Zach Deputy has been appointed as one of the first "Celebrity Ambassadors" for Innova Champion Discs, the industry leader of disc golf, one of America’s fastest growing outdoor sports. Zach Deputy, an emerging international musician, recording artist, an avid disc golfer is excited by the opportunity. He looks forward to helping expand the game by turning new people on to it.

Innova, recognizing that Zach Deputy represents both an active, popular spokesperson for their company and the sport, is equally excited for him to join the Innova family. "Zach, in so many ways, is the embodiment of this sport. His passion and enthusiasm for the game represents everything that is good about disc golf. It is a game everyone can enjoy and we are in a time when recreation is extremely important." Deputy, for his part, agrees with this characterization but warns people who think of him as merely a celebrity face: "I’m no Ken Climo, but I’ll beat your grandma!"

For the past three years, Zach Deputy has been touring North America and playing disc golf regularly across the continent. As a touring musician, Zach had only random opportunities to get some exercise and outdoor fun between all the travel and performances. Disc golf was presented to Zach by his Tour Manager (an avid disc golfer and course designer) as a great option. Soon Zach, Brian (Tour Manager) and Jeremy (Production Manager) were spending every spare hour at the links and at shops buying newer, better, specialized discs. The affordability and ease of play made disc golf an ideal fit for Zach and his crew.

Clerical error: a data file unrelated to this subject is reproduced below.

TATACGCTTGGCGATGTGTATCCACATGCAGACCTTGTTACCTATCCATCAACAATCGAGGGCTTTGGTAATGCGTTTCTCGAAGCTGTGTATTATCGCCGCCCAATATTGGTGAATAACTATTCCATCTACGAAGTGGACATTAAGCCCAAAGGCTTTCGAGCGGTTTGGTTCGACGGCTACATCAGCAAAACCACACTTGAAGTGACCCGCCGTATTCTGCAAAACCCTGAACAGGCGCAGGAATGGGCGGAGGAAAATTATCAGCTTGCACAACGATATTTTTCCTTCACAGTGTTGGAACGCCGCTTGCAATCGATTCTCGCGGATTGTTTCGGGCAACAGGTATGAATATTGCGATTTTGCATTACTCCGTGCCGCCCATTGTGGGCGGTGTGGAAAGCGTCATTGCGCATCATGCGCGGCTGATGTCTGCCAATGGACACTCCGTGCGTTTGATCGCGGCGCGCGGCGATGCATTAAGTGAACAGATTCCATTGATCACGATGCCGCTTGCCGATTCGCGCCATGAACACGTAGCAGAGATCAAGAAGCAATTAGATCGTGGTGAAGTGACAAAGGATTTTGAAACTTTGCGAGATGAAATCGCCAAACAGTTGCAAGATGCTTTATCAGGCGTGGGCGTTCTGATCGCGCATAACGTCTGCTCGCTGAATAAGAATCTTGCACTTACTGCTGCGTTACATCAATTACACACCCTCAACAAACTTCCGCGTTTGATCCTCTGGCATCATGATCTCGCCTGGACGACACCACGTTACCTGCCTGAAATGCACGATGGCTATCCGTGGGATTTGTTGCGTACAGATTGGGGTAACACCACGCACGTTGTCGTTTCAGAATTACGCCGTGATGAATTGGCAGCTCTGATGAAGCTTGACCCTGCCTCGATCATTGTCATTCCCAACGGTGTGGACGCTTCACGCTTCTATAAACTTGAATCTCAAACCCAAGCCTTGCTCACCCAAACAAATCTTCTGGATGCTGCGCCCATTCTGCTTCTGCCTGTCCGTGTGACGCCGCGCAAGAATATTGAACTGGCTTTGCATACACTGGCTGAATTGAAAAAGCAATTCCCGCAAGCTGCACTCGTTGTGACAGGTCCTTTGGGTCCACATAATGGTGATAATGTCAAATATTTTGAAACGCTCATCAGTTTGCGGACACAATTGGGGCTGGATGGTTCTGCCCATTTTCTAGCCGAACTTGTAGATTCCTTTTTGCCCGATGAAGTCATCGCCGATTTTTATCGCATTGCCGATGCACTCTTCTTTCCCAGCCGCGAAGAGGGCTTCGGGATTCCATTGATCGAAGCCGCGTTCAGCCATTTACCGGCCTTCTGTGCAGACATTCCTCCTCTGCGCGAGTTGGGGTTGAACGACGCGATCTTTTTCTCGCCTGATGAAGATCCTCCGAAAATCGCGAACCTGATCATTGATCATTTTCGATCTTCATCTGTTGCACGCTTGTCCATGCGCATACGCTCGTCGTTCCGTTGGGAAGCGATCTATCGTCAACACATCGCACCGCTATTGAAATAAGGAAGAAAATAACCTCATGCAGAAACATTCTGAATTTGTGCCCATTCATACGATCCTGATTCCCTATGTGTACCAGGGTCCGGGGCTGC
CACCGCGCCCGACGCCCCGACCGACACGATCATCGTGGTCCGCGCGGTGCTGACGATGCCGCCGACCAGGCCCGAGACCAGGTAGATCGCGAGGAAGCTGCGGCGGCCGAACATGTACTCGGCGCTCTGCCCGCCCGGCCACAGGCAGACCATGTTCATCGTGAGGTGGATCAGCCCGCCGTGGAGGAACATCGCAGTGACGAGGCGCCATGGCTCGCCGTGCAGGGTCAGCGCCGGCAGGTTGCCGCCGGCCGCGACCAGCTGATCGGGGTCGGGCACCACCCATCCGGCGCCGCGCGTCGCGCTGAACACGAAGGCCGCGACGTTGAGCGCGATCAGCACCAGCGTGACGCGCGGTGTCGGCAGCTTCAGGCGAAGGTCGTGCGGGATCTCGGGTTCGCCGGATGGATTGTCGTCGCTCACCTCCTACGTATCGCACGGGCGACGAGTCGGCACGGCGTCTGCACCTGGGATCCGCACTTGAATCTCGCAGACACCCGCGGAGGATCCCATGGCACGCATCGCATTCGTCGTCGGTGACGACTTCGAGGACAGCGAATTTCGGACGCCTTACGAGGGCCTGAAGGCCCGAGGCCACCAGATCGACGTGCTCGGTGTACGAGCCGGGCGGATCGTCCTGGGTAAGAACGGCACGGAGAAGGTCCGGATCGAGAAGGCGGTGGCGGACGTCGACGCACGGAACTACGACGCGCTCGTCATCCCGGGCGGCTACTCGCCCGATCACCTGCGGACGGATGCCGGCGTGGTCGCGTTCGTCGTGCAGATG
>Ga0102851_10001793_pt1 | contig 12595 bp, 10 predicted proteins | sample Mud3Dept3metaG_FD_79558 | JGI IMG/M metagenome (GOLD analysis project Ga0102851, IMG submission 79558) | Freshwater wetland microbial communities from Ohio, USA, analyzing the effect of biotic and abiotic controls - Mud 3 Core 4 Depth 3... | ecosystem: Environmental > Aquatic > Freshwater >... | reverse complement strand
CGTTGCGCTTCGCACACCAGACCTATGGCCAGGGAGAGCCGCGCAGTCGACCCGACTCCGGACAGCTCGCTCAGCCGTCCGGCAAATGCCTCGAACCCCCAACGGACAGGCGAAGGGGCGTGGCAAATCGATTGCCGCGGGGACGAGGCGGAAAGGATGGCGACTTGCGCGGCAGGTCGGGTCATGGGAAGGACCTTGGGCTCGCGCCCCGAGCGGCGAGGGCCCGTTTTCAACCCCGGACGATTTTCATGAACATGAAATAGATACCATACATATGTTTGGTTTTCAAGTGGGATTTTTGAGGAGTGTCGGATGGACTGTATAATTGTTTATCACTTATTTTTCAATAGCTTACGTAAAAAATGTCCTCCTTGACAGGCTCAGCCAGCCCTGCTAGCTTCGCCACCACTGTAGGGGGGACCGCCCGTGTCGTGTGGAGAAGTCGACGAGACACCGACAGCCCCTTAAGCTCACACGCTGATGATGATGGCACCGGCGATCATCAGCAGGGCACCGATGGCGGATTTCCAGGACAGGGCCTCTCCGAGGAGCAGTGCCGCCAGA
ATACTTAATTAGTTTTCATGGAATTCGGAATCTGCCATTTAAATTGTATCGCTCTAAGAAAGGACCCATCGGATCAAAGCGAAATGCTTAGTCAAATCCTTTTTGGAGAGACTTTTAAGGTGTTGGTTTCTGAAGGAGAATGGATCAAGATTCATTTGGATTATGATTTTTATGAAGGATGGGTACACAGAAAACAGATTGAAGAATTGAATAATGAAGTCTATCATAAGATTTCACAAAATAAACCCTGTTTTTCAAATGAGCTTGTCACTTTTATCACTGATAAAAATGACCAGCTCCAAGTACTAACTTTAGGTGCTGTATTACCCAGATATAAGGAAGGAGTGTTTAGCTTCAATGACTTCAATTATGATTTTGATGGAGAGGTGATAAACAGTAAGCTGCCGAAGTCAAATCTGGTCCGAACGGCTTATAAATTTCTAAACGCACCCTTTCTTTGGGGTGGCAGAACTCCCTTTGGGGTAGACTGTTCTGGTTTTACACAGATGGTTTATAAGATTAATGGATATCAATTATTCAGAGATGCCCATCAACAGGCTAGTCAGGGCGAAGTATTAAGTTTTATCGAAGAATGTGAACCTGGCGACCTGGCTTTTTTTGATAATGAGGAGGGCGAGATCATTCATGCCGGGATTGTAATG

In November of 2011, Deputy hosted the disc golf tournament at the Bear Creek Music Festival (Live Oak, FL). The registration proceeds were donated to the American Red Cross to support relief efforts in Haiti. In March of 2011, Deputy hosted his own music and disc golf event at the same location. He has recently been invited to host Disc Jam 2011, a music and disc golf event in Sturbridge, MA, this June. The convergence of Deputy's love of performing music and playing disc golf is perfectly presented in Disc Jam 2011. The event represented a bit of regional saturation from a business standpoint, but given the disc golf aspect of the event, Deputy and his management were able to justify participation. "I am really psyched to play music, of course", says Deputy, "but I see this as more of a disc golf event. I look forward to hosting another tournament, turning others on to the game, and using disc golf to enhance the concert goer’s experience." Through Zach Deputy's involvement, Disc Jam 2011 is now officially sanctioned by the Professional Disc Golf Association (PDGA).